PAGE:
Lisa R. Lattuca is Professor of Higher Education in the School of Education, and also holds a faculty appointment in Integrative Systems and Design in the College of Engineering. She studies curriculum, teaching, and learning in college and university settings, with a particular focus on how curricular, instructional, and organizational conditions, as well as disciplinary cultures, shape students’ educational experiences and learning outcomes. Her research most often focuses on engineering and STEM education contexts, and often focuses on learning in interdisciplinary programs and settings.
Specifically, Dr. Lattuca has published research on the structure and impact of interdisciplinary major programs on undergraduate learning, and on the development of undergraduate engineers’ interdisciplinary competence. She is co- principal investigator of a National Science Foundation-funded study, Defining and Assessing Systems Thinking in Diverse Engineering Populations, which seeks to understand and characterize systems thinking processes across the continuum of expertise. The project will result in an empirically tested, scenario-based assessment tool grounded in this empirical work. Two of her recent research projects, funded by the National Science Foundation and Helmsley Foundation, examined undergraduate students’ educational experiences and learning outcomes in science and engineering majors. Earlier in her career. Lattuca was co-principal investigator for two NSF-funded studies that benchmarked undergraduate engineering programs’ buy-in to curricular and instructional reforms advocated in the National Academy of Engineering’s “Engineer of 2020” reports. These studies examined how educational and organizational practices affected students’ design and problem-solving skills, interdisciplinary and contextual competencies. She was also previously project director and co-principal investigator of a national study that investigated the impact of the implementation of outcomes-based accreditation criteria on engineering programs and student learning.
In addition to journal articles and book chapters on these topics, Dr. Lattuca is the co-author of Shaping the College Curriculum: Academic Plans in Context (with Joan Stark); and author of Creating Interdisciplinarity: Interdisciplinary Teaching and Research among College and University Faculty. She serves as a senior associate editor of the Journal of Engineering Education and has or is serving on the editorial boards of the Journal of Higher Education, Research in Higher Education, Higher Education, the American Journal of Education, The Journal of General Education, and AERA Open.
Dr. Lattuca earned her PhD from the University of Michigan, a master’s from Cornell University, and a bachelor’s degree from Saint Peter’s University. She previously held faculty positions at Penn State and Loyola University.
Topics in Higher and Postsecondary Education
An introductory seminar focused on current issues and topics in higher education. Accordingly, the topic and instructor may vary each time the seminar is offered. This seminar is primarily targeted for upper-division undergraduates and master’s level graduate students.
Methods in Educational Research: Qualitative
Prerequisites: Doctoral standing or permission of instructor.
Proseminar in Higher Education
Orients entering doctoral students to the Center for the Study of Higher and Postsecondary Education. Acquaints graduate students with the study of higher education as an interdisciplinary field of study that bridges practice, theory, and empirical research. Enhances students’ abilities in the areas of critical reading, critical thinking and analysis, writing, and inquiry.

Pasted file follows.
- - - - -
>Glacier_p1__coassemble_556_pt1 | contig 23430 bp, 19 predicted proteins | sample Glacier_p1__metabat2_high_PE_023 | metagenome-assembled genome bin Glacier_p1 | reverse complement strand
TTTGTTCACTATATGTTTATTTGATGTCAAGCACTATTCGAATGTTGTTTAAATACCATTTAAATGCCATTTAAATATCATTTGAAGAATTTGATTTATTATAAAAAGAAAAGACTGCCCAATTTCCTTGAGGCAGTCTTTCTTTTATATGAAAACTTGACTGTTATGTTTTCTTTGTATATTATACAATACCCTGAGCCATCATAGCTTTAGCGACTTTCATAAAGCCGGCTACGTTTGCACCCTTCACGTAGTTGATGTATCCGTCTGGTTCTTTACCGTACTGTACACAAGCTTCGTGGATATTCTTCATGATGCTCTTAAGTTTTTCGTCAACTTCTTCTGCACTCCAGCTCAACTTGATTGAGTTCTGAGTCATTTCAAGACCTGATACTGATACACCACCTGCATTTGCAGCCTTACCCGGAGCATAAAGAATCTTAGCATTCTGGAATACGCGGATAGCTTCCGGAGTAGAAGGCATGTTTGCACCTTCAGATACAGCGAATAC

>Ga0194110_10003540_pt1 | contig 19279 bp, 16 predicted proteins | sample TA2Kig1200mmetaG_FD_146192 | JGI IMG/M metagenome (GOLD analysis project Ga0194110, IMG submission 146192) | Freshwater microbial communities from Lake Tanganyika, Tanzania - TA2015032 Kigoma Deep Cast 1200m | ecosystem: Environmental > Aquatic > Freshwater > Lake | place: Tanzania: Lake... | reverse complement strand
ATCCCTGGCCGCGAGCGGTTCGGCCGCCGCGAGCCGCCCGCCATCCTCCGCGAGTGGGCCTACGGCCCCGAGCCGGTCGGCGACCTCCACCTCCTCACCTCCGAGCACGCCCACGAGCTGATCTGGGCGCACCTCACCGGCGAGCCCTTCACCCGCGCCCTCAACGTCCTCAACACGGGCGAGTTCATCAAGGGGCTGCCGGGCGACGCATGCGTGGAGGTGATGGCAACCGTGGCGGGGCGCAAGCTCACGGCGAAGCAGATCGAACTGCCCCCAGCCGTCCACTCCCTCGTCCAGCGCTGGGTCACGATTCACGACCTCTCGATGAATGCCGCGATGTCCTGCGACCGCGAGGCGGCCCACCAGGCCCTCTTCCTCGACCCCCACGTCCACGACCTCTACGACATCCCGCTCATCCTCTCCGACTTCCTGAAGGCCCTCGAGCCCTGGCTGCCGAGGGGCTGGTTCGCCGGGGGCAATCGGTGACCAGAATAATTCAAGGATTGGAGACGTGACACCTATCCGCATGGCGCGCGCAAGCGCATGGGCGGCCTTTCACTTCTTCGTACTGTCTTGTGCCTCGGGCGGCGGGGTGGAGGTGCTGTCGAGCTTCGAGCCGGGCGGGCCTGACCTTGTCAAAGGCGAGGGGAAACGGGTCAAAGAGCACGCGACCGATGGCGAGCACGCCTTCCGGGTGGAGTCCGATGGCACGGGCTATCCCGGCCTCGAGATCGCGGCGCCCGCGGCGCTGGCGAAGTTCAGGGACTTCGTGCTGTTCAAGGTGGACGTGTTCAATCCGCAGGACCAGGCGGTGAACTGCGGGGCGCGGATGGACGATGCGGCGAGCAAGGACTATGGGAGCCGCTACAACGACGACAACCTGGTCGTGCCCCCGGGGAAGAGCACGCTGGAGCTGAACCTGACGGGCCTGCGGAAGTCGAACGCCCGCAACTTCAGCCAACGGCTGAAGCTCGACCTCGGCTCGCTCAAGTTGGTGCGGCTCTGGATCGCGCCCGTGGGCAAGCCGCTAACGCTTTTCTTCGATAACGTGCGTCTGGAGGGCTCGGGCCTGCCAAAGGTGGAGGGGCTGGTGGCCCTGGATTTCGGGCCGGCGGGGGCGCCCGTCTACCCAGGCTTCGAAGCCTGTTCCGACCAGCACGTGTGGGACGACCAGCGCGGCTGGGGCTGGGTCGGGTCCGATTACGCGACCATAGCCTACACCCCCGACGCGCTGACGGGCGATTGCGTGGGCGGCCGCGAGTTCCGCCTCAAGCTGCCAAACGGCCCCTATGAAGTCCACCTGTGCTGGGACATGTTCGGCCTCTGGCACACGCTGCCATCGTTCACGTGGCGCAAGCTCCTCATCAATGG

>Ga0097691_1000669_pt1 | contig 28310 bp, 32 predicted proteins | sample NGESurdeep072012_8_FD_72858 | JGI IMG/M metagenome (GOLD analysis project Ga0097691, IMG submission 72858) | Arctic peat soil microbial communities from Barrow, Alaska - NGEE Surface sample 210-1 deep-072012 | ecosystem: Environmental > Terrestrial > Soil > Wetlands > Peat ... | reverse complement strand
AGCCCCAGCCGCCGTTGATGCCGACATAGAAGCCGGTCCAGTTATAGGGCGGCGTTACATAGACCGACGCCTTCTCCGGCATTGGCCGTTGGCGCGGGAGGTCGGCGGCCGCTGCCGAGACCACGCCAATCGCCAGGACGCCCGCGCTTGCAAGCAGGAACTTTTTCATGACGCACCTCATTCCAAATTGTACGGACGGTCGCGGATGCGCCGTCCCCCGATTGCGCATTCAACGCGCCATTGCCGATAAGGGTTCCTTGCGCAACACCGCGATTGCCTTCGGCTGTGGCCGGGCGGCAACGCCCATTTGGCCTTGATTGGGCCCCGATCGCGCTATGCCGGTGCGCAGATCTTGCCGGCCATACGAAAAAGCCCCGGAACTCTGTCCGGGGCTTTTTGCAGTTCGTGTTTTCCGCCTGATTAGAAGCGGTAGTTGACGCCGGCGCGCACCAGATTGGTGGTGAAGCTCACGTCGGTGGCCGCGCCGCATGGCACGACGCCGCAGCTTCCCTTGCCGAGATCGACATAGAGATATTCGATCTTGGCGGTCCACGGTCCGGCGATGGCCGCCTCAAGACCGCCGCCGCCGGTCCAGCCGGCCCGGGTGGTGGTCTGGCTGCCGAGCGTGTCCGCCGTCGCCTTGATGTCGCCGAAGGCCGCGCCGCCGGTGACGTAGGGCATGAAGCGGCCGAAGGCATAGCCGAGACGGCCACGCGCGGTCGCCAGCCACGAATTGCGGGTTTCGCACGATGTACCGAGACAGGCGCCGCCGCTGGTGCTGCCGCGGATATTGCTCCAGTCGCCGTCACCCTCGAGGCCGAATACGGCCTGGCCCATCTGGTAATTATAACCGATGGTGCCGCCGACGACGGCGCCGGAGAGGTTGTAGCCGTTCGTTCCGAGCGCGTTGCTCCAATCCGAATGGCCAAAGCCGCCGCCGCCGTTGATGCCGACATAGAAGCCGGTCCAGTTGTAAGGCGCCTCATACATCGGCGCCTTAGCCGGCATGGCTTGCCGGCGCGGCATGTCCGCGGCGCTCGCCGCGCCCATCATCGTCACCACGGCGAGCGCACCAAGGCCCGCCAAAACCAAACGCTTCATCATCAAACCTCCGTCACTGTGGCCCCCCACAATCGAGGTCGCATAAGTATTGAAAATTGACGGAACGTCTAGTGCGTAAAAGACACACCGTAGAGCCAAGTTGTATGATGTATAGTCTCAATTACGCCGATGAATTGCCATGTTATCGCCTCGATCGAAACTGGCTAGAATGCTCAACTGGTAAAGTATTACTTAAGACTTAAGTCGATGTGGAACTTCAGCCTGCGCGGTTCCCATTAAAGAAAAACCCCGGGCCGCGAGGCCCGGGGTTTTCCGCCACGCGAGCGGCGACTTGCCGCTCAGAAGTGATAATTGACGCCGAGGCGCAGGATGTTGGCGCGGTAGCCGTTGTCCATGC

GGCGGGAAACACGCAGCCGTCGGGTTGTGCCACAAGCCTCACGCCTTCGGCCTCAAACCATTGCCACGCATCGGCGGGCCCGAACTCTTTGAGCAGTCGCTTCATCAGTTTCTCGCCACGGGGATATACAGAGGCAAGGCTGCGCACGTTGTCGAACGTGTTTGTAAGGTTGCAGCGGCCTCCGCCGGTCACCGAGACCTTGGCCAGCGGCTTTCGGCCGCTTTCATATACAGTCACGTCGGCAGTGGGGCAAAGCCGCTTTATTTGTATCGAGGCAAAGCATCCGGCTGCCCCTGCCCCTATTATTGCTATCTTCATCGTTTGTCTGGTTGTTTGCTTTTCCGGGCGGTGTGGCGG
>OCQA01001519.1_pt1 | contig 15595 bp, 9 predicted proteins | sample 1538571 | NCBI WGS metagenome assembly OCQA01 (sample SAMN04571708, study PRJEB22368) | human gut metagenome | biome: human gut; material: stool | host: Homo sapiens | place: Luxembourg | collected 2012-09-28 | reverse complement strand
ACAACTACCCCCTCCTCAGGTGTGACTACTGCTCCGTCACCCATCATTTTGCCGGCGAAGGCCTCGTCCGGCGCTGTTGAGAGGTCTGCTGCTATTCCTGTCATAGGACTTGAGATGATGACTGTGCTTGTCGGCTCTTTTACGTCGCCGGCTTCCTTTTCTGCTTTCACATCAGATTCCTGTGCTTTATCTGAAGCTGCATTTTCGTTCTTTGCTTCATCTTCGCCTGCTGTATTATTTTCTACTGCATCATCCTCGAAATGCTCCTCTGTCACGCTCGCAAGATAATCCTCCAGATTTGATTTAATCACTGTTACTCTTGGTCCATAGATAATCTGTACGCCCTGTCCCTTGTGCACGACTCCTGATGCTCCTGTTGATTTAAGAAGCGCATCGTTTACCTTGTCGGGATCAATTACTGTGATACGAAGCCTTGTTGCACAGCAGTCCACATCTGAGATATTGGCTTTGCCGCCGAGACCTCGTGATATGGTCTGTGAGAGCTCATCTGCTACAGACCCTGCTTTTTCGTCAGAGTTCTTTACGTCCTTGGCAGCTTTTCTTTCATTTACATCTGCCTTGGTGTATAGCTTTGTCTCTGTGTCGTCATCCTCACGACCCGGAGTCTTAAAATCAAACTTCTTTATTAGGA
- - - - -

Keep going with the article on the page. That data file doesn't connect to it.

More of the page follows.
"Learning Experiences that Support the Development of Expert Engineering Practice."
Litzinger, T. A., Lattuca, L. R., Hadgraft, R., & Newstetter, W. (2011). Journal of Engineering Education (Special Centennial Issue) 100 (1), 1–29.
"In the Eye of the Beholder: Defining and Studying Interdisciplinarity in Engineering Education."
Lattuca, L. R. & Knight, D. (2010). Proceedings of the 117th Annual Conference & Exposition of the Association for the Study of Engineering Education, Louisville, KY. (Winner, Best Paper, Educational Research and Methods Division, ASEE.)
"Developmental Networks and Learning: Toward an Interdisciplinary Perspective on Identity Development during Doctoral Study."
Baker, V. L. & Lattuca, L. R. (2010). Studies in Higher Education, 35 (7), 807-827.
"Tightening Curricular Connections: CQI and Effective Curriculum Planning."
Harper, B. J. & Lattuca, L. R. (2010). Research in Higher Education, 51 (6), 505-527. DOI 10.1007/s11162-010-9167-2.
"Academic Environments in Detail: Holland’s Theory at the Subdiscipline Level."
Lattuca, L. R., Terenzini, P. T., Harper, B. J., & Yin, A. C. (2010). Research in Higher Education, 51 (1), 21-39. DOI 10.1007/s11162-009-9144-9.
"Measuring the Impact of Professional Accreditation on Student Experiences and Learning Outcomes."
Volkwein, J. F., Lattuca, L. R., Harper, B. J., & Domingo, R. J. (2007). Research in Higher Education, 48 (2), 251-282.
"More than meets the eye: Curricular and programmatic effects on student learning."
Lambert, A. D., Terenzini, P. T., & Lattuca, L. R. (2007). Research in Higher Education, 48 (2), 141-168.
"Shaping the College Curriculum: Academic Plans in Context (2nd edition)"
Lattuca, L.R. & Stark, J. S. (2009). San Francisco: Jossey Bass.
"Advancing Faculty Learning through Interdisciplinary Collaboration."
Creamer, E. G., & Lattuca, L.R. (Eds.) (2005). New Directions for Teaching and Learning, No. 102. San Francisco: Jossey-Bass.
"Creating Interdisciplinarity: Interdisciplinary Research and Teaching among College and University Faculty."
Lattuca, L. R. (2001). Nashville, TN: Vanderbilt University Press.